by Tunji Akande
Born Again – First Runner-up of the 2019 Kreative Diadem Annual Creative Writing Contest (Flash Fiction Category)
My mother screamed nine times in one night, drawing fistfuls of her hair, cursing God, Eve and the earth that produced the fruit. She kicked the nurses and spat on the doctors. When she’d tried six hours straight and I still wasn’t forthcoming, the doctor said, ‘how about an operation?’ And my mother cursed my father because the doctor was asking him and not her. ‘He who is in me is greater than science, I shall deliver like the Hebrew women,’ she said.
Of course, coming for the second time I had to be great— that’s what my mother said, but I’m not sure I believe her.
There is my mother. She sits and stands. Back to the ground, legs up, breath held. The instructor passes bottles of water to the women whose bellies are pushed out in different sizes, sweat dripping down their dark and light skin. There is my mother pressing the yellow towel to her skin. ‘My second,’ she says to the plump woman to her left. ‘But it’s different compared to the first. ‘
‘Eh, this is my first,’ the woman says.
My mother says she knew happiness the first time I arrived inside her, but now what’s happening with me. The first and second me, all of me.
I do not have memories of the times I did not exist, but my mother wants me to remember. ‘Where did you go, when you were not here?’ She asks, and I wonder if there are people who know what it means to be dead even while they’re alive. I turn to my friend Google, our teachers say we should make Google our friend. Entry: where do dead children go.
Heaven, at God’s right hand.
They were born into this wicked, but couldn’t accept Christ, so hell.
They stopped existing.
Sent back to the world as other people’s children.
Entry: do dead children come back.
Entry: how do I know I have been born again.
By giving your life to Christ.
Erase, new entry: how do I know I am born into the same or another body again?
You love listening to certain beats, drums especially.
You just know.
When reincarnation happens, you might and you might not know.
But this isn’t about reincarnation. I don’t think I’m taking another person’s body. And also, my mother believes this is me from the previous time. Same eyes and nose and complexion and hair.
During her first pregnancy, my mother was happy. She said knowing that another living being growing inside her made her feel like a god. Knowing that your actions didn’t only affect you, but also another tiny being learning to breathe, to live inside of you makes you feel that way. She went to the market and got clothes for the baby, accepted gifts from everyone who offered her one. She was planning to be the good mother. Had a crib made for the baby. Poor baby who wouldn’t stay.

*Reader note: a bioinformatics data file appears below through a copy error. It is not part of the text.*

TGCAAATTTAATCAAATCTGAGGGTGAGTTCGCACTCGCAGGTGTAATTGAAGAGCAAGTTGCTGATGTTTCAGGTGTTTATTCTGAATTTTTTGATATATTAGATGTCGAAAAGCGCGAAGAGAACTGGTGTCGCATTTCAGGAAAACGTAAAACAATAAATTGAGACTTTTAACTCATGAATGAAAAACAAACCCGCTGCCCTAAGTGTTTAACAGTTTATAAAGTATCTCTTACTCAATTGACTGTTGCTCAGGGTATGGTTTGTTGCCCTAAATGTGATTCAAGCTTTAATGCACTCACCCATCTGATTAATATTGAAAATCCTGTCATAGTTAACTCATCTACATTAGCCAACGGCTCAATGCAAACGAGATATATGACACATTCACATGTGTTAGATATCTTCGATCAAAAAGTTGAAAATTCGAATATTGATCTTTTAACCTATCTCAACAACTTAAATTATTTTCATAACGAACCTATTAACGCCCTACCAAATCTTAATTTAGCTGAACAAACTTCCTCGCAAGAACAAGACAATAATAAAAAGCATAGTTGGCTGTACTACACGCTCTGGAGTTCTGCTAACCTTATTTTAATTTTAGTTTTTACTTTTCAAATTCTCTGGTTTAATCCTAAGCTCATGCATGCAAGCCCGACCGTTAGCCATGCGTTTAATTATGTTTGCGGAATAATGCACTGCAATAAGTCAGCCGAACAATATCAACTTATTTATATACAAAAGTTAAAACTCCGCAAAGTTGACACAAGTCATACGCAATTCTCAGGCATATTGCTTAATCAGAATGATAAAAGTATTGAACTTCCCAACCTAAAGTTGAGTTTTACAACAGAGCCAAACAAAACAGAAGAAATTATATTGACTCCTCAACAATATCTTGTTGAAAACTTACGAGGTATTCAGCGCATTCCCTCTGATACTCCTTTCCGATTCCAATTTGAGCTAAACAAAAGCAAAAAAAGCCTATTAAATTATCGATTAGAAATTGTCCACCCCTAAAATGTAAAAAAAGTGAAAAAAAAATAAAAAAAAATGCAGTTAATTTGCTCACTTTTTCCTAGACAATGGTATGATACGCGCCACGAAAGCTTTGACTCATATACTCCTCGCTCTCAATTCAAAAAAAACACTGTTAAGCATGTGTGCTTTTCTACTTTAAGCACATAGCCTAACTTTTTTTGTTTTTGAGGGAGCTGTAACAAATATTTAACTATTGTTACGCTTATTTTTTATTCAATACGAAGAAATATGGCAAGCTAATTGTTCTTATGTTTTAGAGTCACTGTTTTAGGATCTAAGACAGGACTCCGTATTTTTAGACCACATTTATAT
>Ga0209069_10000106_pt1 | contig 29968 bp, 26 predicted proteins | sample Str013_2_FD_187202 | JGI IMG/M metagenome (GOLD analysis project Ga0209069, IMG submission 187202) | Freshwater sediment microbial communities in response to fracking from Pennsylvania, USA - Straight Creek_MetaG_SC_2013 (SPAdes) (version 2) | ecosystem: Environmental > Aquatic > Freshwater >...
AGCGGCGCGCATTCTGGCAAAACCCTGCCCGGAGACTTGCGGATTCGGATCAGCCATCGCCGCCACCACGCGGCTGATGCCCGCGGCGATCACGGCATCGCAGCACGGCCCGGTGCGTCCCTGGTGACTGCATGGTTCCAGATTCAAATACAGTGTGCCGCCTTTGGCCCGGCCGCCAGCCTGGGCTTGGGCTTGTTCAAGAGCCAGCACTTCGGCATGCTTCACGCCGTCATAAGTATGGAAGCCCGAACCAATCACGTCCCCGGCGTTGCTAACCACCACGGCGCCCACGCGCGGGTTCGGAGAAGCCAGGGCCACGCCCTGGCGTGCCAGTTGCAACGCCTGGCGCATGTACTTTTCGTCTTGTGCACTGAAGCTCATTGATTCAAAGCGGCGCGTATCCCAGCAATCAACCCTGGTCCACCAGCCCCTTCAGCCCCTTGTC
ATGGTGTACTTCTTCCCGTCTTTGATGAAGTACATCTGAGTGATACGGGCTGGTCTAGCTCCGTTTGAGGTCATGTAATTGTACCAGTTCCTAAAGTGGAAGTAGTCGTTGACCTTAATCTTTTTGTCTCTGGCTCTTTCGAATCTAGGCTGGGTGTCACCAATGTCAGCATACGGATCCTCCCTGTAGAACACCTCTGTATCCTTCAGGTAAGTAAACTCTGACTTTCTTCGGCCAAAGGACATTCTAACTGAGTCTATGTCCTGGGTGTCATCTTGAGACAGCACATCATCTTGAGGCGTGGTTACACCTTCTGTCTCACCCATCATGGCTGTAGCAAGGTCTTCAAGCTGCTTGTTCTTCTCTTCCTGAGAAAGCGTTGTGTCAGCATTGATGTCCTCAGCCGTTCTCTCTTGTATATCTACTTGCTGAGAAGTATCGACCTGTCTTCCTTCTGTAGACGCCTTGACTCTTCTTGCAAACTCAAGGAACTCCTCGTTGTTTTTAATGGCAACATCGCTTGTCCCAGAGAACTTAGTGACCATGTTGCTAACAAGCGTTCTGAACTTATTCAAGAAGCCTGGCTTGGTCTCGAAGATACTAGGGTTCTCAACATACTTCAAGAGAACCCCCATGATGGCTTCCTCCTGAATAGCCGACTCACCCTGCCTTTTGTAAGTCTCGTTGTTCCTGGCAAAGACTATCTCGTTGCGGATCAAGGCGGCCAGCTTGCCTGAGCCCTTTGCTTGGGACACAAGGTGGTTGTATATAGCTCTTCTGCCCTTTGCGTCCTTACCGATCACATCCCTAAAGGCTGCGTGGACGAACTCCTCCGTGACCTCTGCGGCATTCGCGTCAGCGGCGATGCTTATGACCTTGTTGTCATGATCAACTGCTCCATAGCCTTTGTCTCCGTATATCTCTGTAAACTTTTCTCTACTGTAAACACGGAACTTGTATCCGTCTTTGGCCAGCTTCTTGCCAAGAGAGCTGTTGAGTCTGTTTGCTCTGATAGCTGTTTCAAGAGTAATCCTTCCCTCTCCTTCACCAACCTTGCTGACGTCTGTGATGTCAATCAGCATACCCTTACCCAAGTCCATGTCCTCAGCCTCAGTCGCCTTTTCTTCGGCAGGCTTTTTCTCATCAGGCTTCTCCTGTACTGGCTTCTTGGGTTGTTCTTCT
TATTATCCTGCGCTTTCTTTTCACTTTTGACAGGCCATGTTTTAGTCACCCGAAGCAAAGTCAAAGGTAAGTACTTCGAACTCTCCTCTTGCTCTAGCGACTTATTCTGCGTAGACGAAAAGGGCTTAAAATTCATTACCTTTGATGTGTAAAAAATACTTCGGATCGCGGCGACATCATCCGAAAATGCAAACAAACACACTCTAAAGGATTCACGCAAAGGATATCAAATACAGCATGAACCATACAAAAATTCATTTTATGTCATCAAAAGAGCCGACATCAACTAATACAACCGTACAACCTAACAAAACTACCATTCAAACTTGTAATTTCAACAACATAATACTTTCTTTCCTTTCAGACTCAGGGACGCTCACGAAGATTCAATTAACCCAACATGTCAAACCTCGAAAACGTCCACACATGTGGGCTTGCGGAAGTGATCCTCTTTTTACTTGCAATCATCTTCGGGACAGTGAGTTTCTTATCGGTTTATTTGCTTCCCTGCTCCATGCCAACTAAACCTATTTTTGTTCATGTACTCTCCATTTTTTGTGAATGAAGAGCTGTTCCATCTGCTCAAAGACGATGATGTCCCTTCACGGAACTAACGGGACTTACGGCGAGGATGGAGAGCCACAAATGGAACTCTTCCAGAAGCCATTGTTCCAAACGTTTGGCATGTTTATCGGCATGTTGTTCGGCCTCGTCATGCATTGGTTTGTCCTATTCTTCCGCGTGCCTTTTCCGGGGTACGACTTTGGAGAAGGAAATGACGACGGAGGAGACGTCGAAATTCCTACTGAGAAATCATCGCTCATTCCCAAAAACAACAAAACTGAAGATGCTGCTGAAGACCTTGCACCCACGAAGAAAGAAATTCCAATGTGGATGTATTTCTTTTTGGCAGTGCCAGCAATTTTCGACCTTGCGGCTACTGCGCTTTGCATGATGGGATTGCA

The baby finally came out— no cries— with pale skin and eyes which were closed to the world. She had one look at this dead baby before it was taken away from her.
The Lord gives and the Lord takes.
When she became pregnant with me, my mother had learned how to avoid the sun and people. Too much evil spirits lurking around, too much evil eyes piercing through her thin satin blouse. She kept me a secret from everybody who wanted to know if she had taken in again. She cancelled family meetings and took a break from her job at the law firm. She didn’t care that they threatened not to take her back. These evil eyes could be lurking anywhere.
‘How do you know I’m the same dead baby?’ I once asked her.
‘You were never dead,’ she said. ‘They tried to kill you, they will continue to try, but you are a strong boy, baby.’
When I was about five years old, I used to have this recurring dream that chased me out of sleep. We are all walking down the street, my parents and I. Maybe returning from church or a family friend’s place. Then we get to this junction were these women and men in long white robes are singing, drumming and dancing. They let my parents go and hold me hostage. My parents go without looking back and I scream my lungs out, screaming into wakefulness.
These dreams would come and go with my mother cuddling me, reminding me that I was strong, that I had done it before.
In school, I fought with other students so much they feared me. The teacher made me sit alone at the front of the class, repeating words I can’t remember. Back home, my mother asked, worriedly, ‘why do you allow this old spirit use your body like this?’
‘Tell me your dreams again,’ she asked. But these days, I hardly remember my dreams.
When my father wouldn’t agree that I go for deliverance, my mother called him a foolish man, and he called her a crazy woman. She took me to a church where the pastor asked me to close my eyes, praying and kept asking me if I could see anything.
‘Nothing,’ I said. ‘Just darkness.’